He's also written a couple of books about how the media participates in the creation of our current culture of fear. Something, you'd suspect people in the media do not take kindly to.

So, he's labelled with the worst things you can call people these days as vast numbers on social media parrot the terms and demand he be silenced.

But Shapiro went ahead and spoke -- and nothing happened.

Oh, a few hot heads got arrested and some people who heard him might've had their opinion changed. But the culture of fear took the real hit because it turned out the guy isn't somebody to fear.

You can find Shapiro's entire speech here, including a half hour of engaging with people who disagree with him. Engagement that is intelligent and respectful and honest on all sides, proving that people can hold differing views without demonizing one another or pedaling falsehoods.

Below is a small snippet that will hopefully start some of you questioning the sources from which you get your news. Maybe it's time for you too to seek some additional sources.

And -- Enjoy Your Sunday...

Sunday, September 10, 2017

LAZY SUNDAY # 487: GONE COUNTRY


A lot of people have trouble understanding my love of Country music. It just doesn't fit with the understated sophistication and intellectual acumen which are my trademarks. Which not only reveals how little they know me, but Country music as well.

There's as much depth and variety to Country as any other musical genre and maybe more than some. You just gotta find that part of the pasture with the grass that appeals to you. Trouble is, given the picture of Country folk that's always been a mainstay of the media (particularly Hollywood) most people don't bother to give it much of a listen.

I like to think I came to it honestly. My formative years were spent in rural Saskatchewan, where it was everywhere, with the same guys in pick-ups listening to Hank Snow and Marty Robbins were just as likely to pick up records by Perry Como and the Mills Brothers. 

It was just there. Another song on the only radio station you could get.

Later on, I lived in LA when "The Eagles" were taking flight, among other Country influenced artists like "Linda Ronstadt", "Kris Kristopherson","Poco", "Little Feat", "Loggins & Messina" or "The New Riders of the Purple Sage". And trust me, when your only alternatives were Disco or some lounge singer ruining "The Doobie Brothers", listening to those guys was way better.

More often, Country songs are stories, as the old Nashville radio adage goes -- "Listen long enough and somebody sings your life". But sometimes, it's just fun too.

Friday we lost two giants in the world of Country. Don Williams and Troy Gentry.



Williams (top photo) was in his late 70's. Long retired from a career that saw him top the charts 17 times and have much of his song writing covered by other top selling artists.

Gentry died when I helicopter ferrying him to a concert in New Jersey crashed. His Duo "Montgomery Gentry" formed in the 1990's with singing partner Eddie Montgomery also had a couple of decades of hits and Country Music Awards.

Each, in their own way, represented those two sides of Country music, the stories and the fun. 

If you enjoyed their artistry as much as I did, here's a sample of each. If you weren't a fan, have a listen to what you missed.

And -- Enjoy Your Sunday...



Sunday, September 03, 2017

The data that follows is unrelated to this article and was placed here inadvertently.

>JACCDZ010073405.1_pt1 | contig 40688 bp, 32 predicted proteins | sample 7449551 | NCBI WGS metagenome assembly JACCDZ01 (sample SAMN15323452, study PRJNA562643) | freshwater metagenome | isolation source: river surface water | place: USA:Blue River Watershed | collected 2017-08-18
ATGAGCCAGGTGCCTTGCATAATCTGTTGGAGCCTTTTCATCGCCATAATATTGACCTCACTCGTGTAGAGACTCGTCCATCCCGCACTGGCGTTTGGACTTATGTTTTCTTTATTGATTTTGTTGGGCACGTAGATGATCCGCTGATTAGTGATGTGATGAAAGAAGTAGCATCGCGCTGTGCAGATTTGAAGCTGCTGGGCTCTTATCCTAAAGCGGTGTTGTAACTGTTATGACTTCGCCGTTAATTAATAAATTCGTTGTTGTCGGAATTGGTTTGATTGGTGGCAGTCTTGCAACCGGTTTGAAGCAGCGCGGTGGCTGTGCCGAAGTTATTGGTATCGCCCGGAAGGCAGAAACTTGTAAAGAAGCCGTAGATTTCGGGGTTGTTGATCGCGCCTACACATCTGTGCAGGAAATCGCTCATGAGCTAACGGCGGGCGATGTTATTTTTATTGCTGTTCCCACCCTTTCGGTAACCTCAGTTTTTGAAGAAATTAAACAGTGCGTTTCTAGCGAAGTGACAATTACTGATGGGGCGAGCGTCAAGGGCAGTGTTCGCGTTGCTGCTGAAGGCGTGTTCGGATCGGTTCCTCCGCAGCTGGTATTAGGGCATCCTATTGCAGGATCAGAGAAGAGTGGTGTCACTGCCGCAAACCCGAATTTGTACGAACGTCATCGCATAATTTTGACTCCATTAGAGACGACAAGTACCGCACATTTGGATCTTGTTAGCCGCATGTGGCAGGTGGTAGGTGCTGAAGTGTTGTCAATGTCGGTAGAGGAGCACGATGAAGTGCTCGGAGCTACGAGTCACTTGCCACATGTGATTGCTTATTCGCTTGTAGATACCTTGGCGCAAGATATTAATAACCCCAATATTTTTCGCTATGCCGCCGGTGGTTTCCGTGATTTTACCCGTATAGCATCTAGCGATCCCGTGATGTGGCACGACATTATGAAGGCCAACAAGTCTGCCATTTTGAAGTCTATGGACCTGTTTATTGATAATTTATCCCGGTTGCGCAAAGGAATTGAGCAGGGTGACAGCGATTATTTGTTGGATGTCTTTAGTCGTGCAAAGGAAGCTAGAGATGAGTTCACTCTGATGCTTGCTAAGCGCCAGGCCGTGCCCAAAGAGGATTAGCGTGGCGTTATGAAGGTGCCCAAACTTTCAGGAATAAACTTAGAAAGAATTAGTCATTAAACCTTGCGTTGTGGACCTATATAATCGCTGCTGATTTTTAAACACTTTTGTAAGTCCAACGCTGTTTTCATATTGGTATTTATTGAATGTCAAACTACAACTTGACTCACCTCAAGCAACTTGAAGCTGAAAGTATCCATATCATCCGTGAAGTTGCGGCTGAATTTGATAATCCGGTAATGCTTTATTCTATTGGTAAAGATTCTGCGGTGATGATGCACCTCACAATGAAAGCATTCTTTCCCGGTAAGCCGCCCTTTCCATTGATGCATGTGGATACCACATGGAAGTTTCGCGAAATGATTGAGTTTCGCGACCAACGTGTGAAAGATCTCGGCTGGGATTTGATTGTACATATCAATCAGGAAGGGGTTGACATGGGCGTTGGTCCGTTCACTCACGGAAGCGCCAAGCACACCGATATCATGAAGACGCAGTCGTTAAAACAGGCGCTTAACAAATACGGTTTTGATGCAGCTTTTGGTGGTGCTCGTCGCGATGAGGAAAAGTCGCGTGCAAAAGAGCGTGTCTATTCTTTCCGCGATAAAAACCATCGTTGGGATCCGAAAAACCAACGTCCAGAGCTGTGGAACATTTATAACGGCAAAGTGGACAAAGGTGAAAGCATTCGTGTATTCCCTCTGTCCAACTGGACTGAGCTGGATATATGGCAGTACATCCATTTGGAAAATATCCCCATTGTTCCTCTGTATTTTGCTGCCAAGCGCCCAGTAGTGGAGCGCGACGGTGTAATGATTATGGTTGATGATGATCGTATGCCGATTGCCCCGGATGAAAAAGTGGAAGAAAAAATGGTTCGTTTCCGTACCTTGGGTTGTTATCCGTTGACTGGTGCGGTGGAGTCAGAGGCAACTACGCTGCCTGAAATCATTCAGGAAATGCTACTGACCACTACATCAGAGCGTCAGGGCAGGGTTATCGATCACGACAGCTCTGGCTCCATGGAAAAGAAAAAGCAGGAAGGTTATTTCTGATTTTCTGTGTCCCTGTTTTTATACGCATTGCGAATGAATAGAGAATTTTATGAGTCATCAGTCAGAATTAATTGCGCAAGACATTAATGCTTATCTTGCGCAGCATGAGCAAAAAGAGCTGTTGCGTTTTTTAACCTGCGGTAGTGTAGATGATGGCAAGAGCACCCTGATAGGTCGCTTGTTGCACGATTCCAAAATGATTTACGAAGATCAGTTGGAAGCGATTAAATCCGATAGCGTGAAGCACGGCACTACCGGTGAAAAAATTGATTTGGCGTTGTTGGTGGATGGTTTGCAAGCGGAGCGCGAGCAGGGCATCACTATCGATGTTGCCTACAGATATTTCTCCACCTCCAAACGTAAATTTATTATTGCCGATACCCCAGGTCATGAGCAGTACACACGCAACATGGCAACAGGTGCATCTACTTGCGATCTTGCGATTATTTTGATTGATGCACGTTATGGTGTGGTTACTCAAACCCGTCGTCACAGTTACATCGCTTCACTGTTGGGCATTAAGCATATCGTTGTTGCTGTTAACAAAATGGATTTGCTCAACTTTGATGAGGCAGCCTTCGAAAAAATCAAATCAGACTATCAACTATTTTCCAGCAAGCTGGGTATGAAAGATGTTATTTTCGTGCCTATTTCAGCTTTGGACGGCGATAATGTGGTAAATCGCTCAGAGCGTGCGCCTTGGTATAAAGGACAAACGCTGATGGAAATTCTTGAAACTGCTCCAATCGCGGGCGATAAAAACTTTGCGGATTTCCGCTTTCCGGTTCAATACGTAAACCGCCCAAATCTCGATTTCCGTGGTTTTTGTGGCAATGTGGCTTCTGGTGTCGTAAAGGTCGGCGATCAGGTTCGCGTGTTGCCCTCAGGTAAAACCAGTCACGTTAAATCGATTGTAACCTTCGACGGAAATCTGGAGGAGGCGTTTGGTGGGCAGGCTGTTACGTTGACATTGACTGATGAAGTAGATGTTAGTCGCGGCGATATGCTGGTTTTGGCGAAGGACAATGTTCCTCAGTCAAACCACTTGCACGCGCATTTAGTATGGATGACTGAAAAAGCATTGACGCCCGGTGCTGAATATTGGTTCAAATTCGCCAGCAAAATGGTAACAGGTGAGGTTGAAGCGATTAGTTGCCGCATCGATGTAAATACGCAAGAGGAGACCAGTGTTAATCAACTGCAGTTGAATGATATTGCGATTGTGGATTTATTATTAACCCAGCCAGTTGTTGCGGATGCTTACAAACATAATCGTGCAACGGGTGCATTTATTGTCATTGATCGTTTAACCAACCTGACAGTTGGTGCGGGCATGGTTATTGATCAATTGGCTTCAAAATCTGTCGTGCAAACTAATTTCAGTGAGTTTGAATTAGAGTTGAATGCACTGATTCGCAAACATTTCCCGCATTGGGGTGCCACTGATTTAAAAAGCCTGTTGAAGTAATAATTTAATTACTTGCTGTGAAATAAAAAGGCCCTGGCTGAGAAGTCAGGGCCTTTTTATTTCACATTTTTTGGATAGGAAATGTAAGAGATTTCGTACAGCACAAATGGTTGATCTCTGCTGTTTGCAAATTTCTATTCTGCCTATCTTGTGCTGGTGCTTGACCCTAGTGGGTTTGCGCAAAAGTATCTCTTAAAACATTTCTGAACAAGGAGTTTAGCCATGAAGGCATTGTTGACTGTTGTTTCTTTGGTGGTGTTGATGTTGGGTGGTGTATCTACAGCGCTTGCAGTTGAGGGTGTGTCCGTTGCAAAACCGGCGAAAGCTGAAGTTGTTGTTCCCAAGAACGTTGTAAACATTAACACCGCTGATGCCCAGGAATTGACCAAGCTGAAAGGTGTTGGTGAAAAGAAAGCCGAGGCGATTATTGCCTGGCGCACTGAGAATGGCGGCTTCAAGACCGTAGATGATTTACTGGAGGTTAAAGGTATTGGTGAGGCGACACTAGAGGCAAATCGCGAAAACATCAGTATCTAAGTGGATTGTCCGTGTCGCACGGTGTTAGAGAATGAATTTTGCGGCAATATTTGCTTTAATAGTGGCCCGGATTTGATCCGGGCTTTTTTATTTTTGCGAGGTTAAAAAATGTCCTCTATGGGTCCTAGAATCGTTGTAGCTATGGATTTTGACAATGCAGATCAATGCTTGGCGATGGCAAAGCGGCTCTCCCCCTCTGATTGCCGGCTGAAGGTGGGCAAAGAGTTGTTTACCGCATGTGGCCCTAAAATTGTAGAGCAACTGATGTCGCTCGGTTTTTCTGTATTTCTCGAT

LAZY SUNDAY # 486: RETURNING THE FAVOR



I got an amazing reaction this week on a Washington Post article I posted about the response of the so-called "Cajun Navy" to the aftermath of Hurricane Harvey in Houston.

You can read the entire article here. But basically it was about a bunch of responsible, resilient and resourceful people doing what any decent person does for their neighbors.

Most of the feedback I got was positive.

But in these divided times, I also got reactions from those who refer to themselves as progressive, or as some call them, "Social Justice Warriors" pointing out the Cajun Navy is made up of Southerners who fought in unjust foreign wars, wear a police uniform, probably don't like Gays, Muslims or Black people and doubtless voted for that douchebag Trump.

We've apparently come so far or are so far gone that people simply helping people is suspect and apparently you actually can tell a book by its cover.

Some of that can be explained by our political divisions. But I think much of it devolves to a divide between rural and urban, where the skills of one aren't appreciated by the other, as well as an additional schism between those who seek higher education and those who do not.


A champion of the latter group is Mike Rowe, a TV Host who gained fame with a series entitled "Dirty Jobs" where he got hired to do all those jobs most people just won't do.

That led him to developing a foundation to increase the number of people being trained to do skilled jobs. Jobs like being a plumber or electrician or house painter in a world that reveres rap artists, athletes and hedge fund managers while espousing the essential need for everybody to attain a college degree.

A few months ago, Mike was awarded the first "TV series" that would be produced and distributed by Facebook. That series is called "Returning the Favor" and its one of the most uplifting things I've seen in a long while.

I can't post the first episode of "Returning the Favor" here because it's still a Facebook exclusive. But if you're on Facebook, you can access it here.

What I can post is a video Mike also did this past week after somebody made the mistake of calling him a "White Supremacist" online. It's from Fox News, so those of you who feel you're somehow dirtying your hands by doing that can find a print version of Mike's response here.

Either way, d+o yourself a favor and reach across these seemingly unbridgeable divides by watching "Returning the Favor" on Facebook. At the very least it'll encourage them to spend more of their ad money on content.